the 6 months before the adoption of the UTT guidelines
(March to August 2016). The second group was the UTT
group: patients who began ART in September 2016, the
UTT launch month. The data of interest for both groups
was viral suppression and ART adherence rates 6 months
after ART initiation. We conducted intra- and
intergroup comparisons for the pre-UTT and UTT groups.
The retrospective cohort included 122 individuals in
the pre-UTT group and 197 in the UTT group who were
eligible going by the inclusion criteria: any children and
adolescents who began ART during one of the two
periods of interest (March-August 2016 or September 2016),
and had been followed up for at least 6 months. Among
the UTT group of 197 children, 108 children had tested
positive in the pre-UTT period, but had not qualified for
ART under the old WHO guidelines; either because they
were above 10 years of age, or their CD4+ T-cell count
was above 500 cells/µL [
]. Instead of ART, they had been
on Co-trimoxazole prophylaxis prior to September 2016.
Data collection and analysis
Data was collected from patient files, and analysed using
SPSS version 22. The WHO threshold of 1000 HIV-1
RNA copies/mL, was used to determine treatment
success or virologic failure after 6 months of treatment [
Percentages, medians, and interquartile ranges (IQRs)
were calculated. P values were determined using the
Student’s T test for normally distributed data and the
Mann–Whitney U test for skewed data. Univariate and
multivariate Cox proportional hazards regression
analysis was used to establish the effect of different variables
on virologic failure. A threshold of P < 0.05 for statistical
significance was set.
To measure adherence rates, four parameters were used
]: firstly, the pill counts done by the Clinicians during
the monthly clinic visits; secondly, the pill counts done
by the LTP community health workers (CHWs)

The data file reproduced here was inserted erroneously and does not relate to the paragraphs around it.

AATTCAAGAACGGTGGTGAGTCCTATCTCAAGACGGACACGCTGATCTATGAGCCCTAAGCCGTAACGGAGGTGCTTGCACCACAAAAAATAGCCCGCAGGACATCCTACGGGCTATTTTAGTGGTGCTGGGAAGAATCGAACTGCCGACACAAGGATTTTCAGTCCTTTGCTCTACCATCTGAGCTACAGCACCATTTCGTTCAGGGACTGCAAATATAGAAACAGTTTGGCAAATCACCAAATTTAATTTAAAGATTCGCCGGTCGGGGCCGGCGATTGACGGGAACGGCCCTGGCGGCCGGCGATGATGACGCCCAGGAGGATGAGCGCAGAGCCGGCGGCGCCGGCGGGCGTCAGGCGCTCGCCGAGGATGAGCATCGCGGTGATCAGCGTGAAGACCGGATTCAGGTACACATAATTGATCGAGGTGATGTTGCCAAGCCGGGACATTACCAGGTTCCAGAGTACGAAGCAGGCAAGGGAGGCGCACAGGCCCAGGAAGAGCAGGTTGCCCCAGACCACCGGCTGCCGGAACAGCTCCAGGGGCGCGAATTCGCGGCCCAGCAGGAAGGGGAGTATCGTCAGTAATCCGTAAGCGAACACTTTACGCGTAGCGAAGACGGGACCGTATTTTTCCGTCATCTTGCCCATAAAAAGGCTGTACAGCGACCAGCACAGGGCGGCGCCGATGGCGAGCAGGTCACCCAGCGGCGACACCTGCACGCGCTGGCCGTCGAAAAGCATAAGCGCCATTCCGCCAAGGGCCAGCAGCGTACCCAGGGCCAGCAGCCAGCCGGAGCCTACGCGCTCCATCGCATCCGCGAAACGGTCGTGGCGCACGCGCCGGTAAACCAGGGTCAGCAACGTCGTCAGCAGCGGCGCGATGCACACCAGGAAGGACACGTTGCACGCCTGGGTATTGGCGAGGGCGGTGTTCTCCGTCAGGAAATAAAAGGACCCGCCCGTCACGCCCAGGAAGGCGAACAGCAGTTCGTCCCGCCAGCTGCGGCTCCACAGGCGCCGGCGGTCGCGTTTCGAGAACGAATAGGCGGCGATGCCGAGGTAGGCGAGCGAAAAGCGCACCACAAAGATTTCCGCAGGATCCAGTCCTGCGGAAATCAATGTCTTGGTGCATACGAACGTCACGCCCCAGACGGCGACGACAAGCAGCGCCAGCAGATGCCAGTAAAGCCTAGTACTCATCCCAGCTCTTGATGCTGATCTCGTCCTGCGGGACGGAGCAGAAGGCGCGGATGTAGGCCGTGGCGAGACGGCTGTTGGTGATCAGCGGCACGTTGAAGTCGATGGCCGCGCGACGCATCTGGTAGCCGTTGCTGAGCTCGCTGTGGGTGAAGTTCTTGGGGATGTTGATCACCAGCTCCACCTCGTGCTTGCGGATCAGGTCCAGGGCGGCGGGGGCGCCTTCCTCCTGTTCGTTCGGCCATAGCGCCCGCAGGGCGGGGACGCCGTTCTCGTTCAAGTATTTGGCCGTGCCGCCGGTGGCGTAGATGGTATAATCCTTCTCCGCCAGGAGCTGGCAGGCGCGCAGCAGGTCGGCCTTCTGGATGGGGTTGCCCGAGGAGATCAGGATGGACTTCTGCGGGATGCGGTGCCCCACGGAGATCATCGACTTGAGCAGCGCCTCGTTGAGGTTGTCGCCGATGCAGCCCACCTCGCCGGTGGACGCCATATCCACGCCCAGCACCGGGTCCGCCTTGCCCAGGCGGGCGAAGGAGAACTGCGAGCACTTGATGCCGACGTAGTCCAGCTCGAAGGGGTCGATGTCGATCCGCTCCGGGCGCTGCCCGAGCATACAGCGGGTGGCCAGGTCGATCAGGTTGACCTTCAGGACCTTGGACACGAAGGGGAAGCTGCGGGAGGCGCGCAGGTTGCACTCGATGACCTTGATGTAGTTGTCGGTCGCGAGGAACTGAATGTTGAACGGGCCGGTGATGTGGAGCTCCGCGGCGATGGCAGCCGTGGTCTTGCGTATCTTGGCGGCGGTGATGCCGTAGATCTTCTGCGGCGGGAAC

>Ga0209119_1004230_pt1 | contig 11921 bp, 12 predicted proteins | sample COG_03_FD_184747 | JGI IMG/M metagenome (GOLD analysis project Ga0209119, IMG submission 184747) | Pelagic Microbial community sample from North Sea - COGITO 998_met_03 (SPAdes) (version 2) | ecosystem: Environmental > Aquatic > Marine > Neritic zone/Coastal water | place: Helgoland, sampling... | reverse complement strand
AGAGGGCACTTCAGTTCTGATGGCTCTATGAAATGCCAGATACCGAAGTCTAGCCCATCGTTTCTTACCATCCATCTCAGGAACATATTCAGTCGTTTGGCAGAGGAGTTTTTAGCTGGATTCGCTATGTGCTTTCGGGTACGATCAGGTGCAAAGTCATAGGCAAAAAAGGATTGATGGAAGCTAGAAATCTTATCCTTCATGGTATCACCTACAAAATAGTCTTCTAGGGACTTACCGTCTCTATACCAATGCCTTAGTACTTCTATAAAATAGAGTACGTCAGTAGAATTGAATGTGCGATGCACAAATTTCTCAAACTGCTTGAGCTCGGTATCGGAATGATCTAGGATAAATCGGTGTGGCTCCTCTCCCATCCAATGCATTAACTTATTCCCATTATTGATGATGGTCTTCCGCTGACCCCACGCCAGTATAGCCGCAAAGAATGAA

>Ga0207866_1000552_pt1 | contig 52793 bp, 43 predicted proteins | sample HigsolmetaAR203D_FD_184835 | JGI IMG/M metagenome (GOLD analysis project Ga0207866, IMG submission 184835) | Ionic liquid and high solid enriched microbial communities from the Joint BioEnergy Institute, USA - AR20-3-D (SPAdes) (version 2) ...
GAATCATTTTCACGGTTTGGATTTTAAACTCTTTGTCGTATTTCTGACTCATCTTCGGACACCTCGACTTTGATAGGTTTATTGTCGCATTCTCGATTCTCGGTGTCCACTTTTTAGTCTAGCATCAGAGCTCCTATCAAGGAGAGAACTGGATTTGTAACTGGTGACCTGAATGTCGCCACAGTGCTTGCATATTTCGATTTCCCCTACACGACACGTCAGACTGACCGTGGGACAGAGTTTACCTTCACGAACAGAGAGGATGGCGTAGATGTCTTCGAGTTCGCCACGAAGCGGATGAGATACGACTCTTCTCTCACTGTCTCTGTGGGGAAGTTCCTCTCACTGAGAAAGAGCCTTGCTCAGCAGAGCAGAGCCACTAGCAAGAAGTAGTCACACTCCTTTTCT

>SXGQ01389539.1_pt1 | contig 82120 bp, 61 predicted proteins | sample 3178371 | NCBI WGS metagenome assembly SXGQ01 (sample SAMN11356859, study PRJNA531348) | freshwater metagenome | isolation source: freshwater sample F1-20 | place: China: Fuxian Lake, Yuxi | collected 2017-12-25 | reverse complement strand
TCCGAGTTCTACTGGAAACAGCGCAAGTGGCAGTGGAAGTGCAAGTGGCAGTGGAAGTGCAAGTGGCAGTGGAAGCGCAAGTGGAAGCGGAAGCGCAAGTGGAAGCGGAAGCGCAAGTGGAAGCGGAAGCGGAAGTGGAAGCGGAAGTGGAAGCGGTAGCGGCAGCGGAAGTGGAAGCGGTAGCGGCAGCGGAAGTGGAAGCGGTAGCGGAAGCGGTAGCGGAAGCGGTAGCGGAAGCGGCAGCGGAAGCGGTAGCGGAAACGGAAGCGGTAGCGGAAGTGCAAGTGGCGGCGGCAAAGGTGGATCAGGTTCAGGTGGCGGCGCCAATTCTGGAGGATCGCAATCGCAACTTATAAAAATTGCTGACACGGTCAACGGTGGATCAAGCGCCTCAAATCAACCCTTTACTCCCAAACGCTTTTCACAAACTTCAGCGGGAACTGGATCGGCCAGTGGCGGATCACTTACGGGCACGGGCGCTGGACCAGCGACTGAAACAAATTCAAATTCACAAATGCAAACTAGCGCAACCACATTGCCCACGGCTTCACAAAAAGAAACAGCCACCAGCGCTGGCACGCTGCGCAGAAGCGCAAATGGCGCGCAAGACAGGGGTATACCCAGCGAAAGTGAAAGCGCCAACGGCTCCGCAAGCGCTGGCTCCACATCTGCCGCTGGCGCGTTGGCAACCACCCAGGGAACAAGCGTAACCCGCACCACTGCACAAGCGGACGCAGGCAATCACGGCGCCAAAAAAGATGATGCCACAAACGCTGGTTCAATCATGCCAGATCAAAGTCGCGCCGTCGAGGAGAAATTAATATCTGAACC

during unannounced home visits, with the latter serving as
verification of the former; thirdly punctuality in
attending clinic sessions, with a maximum allowance of 2 days
late; fourthly, undergoing the required blood tests on
schedule. Each parameter contributed 25% to the overall
score. Within each parameter, full compliance was scored
as 25%, partial compliance was scored as 12.5%, and zero
compliance was scored as 0%. Any overall score between
95 and 100% was defined as optimal, while a score below
95% was defined as suboptimal [
Ethical approval and consent to participate
The study was approved and cleared by the Kenya
Medical Research Institute Scientific and Ethics Review Board,
as well as the Nyumbani Medical Board (NMB); the
NMB oversees all research and treatment operations in
the LTP. All personal identifiers were removed by the
researchers upon copying the data from the patient files.
This was a retrospective cohort non-interventional study
founded on post hoc analysis of data already present in
patients’ files, and collected only for clinical indications
]. Therefore, no written informed consent was asked
of the patients.
Pre‑UTT and UTT viral suppression intra‑group comparisons
The baseline characteristics of the overall cohort, the
preUTT group and the UTT group are shown in Table 1. We
compared intra-group viral suppression rates within the
pre-UTT group based on number of parents in the home
and age group (Fig. 1). Two parent homes: 82.5%;
oneparent homes: 76.2%, and guardian homes: 76.5%. For the
comparison of two-parent homes vs. one-parent homes,
P = 0.04; for two parent homes vs. guardian homes,
P = 0.02. Age group comparisons: 2 to 5 years: 82.1%;
6–10 years: 80.0%; 11–14 years: 77.7%; 15–18 years:
73.9%. For the 2–10 years group vs. the 11–18 years
group, P = 0.01. The UTT intra-group viral suppression
rates are also shown in Fig. 1.
Pre‑UTT and UTT viral suppression inter‑group comparisons
The viral suppression rates were 79.7% pre-UTT vs.
76.6% UTT; P = 0.007. Significant reductions were
Variable at baseline
UTT Universal Test and Treat, IQR interquartile range, WHO World Health Organization, ART antiretroviral therapy, ABC abacavir, 3TC lamivudine, AZT zidovudine, TDF
tenofovir, NVP nevirapine, EFV efavirenz, LPV/r lopinavir/ritonavir
observed for children under the care of guardians (76.5%
pre-UTT vs. 74.1% UTT, P = 0.02) and the 11–14 years
group (77.7% pre-UTT vs. 75.4% UTT P = 0.03). The
15–18 years group reported the lowest viral suppression